Analysis of the Photography of The Fallen Man Essay

Analysis of the Photography of The Fallen Man Essay

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We’ve all heard the phrase “A picture is worth a thousand words.” It’s the mere fact that an idea can be conveyed with just one single image. We come across tons of unfiltered images everyday, whether we see them in newspapers or magazines. These images move us, they have an impact on some of us, deep to our core. When a photograph directly impacts an individual, one will recount an image long after they have seen it.
The photograph that is forever imprinted in my mind is the image “The Falling Man,” from The New York Times, a result of the terrorist attacks on September 11, 2001. It is a photo and article that was in the very first pages of The New York Times, days after the terrorist attacks. That was the first time I had seen the image. Then I saw it again when CNN conducted an interview with Richard Drew, almost a month after the photograph had been released. This photo is quite simple, but consists of so much meaning. It is a photograph of a man with black pants and a nude jacket, free falling head first 1300 feet, out of the North tower of the World Trade Center. This man had been trapped on the upper floors of the skyscraper when it was attacked. It is uncertain whether the man accidently fell out of a window, or willingly jumped out of the tower to avoid being burnt to death. The falling man had no identity, and twelve years later still has never officially been identified. This photograph of a man free-falling to his death was captured by a photojournalist, Richard Drew.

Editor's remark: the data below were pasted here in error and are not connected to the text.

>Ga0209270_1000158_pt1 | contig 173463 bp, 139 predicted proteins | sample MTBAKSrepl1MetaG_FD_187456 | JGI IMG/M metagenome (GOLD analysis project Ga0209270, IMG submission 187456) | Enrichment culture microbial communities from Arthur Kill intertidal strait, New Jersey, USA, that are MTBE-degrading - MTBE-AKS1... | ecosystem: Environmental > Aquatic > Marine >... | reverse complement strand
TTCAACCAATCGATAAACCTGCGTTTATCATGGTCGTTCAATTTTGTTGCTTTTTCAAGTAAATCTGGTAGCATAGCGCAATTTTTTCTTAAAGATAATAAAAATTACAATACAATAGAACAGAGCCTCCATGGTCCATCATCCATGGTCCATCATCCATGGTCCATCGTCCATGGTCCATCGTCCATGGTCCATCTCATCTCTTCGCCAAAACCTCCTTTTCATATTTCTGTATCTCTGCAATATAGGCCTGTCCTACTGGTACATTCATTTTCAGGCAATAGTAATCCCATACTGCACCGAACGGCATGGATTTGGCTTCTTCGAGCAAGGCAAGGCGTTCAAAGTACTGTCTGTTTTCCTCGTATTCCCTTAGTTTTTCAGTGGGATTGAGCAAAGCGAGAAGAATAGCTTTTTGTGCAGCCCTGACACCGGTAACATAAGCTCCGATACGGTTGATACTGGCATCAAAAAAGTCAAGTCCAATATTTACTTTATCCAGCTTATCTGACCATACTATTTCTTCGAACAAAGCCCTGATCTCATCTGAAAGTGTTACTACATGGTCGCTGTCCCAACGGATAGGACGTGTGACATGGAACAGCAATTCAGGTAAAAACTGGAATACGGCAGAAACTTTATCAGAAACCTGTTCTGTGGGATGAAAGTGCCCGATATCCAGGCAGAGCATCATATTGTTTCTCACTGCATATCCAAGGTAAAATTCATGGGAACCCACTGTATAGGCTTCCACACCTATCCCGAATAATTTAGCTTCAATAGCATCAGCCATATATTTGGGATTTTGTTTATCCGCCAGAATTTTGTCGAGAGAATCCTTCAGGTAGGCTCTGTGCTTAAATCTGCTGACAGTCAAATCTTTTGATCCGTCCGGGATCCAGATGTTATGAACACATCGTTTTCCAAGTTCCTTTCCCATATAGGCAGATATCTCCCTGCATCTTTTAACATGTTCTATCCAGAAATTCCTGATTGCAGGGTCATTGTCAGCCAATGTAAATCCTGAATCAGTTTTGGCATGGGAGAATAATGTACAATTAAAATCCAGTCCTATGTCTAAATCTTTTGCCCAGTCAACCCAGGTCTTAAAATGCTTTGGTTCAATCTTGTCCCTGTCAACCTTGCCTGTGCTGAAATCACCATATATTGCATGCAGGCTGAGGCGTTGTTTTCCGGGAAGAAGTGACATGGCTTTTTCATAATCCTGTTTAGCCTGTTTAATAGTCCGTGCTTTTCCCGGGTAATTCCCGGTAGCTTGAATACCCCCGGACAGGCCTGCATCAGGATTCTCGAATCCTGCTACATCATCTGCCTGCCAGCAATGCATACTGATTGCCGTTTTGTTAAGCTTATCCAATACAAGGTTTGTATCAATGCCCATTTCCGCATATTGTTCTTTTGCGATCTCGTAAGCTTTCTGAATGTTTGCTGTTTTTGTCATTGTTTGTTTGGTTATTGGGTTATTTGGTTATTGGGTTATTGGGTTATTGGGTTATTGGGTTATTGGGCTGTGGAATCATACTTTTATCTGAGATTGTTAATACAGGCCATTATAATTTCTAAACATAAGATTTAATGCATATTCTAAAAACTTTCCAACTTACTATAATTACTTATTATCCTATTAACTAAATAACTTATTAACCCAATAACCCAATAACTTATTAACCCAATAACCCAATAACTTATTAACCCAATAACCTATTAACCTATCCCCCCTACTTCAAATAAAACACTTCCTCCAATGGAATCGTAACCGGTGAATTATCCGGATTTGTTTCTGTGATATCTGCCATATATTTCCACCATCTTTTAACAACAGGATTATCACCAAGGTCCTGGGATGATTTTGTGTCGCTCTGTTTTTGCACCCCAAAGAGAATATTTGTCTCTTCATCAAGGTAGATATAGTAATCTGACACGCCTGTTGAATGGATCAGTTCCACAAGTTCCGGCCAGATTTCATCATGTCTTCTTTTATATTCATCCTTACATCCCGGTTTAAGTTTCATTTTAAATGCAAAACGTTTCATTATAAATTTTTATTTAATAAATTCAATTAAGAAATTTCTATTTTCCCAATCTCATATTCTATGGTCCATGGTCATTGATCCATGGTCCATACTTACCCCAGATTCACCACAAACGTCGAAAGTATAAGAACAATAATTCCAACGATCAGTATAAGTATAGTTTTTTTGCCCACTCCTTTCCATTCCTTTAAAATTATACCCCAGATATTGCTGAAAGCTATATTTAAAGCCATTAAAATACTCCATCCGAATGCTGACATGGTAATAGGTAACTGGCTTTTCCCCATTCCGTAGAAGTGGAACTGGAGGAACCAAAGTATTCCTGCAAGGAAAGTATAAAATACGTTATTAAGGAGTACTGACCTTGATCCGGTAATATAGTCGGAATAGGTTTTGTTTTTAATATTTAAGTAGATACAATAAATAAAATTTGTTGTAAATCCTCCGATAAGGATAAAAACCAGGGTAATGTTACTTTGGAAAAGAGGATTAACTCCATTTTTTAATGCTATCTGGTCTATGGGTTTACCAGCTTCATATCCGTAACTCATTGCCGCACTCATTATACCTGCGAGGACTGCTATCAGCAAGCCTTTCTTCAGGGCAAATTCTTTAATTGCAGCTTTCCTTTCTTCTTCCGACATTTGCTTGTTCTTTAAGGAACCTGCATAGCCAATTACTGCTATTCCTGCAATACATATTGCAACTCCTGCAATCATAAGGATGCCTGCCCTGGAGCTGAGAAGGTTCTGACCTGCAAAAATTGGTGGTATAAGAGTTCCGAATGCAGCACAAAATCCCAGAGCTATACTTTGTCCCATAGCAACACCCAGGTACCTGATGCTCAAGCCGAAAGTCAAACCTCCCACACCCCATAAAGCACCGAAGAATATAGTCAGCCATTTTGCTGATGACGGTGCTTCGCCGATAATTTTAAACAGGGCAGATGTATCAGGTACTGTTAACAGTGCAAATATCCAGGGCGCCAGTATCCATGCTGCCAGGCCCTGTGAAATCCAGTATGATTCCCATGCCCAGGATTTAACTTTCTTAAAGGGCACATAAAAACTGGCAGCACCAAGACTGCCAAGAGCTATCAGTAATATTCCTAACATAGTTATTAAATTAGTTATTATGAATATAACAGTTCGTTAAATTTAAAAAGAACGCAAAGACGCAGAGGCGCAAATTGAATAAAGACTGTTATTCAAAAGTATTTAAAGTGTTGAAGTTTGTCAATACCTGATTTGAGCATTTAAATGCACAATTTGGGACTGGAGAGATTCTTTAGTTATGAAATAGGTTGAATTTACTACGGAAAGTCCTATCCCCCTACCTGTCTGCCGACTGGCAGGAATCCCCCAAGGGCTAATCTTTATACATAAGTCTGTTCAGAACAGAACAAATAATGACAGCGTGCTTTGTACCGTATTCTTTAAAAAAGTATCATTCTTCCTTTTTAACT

What is so chilling about this specific photo out of the other photographs Drew shot that day, is the way the man is falling. This photo is a quiet and simple image. There is not much else in the picture to be viewed, except for the man. What differs...


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...fghani refugees experienced -- an experience no amount of words could adequately describe. Fear is manifested in her eyes. Guila’s eyes were “destined to become the symbol of the Muslim world” (National Geographic). While fear lies in Guila’s expression, her expression is ambiguous. There is also strength and courage in her gaze. There is a great depth to this photograph. Sharbat Guila sends a symbolic message about refugees that cannot be ignored.
We live in a world filled with images, not words. Pictures are so unique because they leave a longer lasting impression, than words do. Sometimes, images convey an idea that affect viewers tremendously. When a photograph directly has an impact on a viewer, one will recount an image long after they have seen it. At least for me, images are vivid and more effective than words. Ultimately, pictures speak louder than words.

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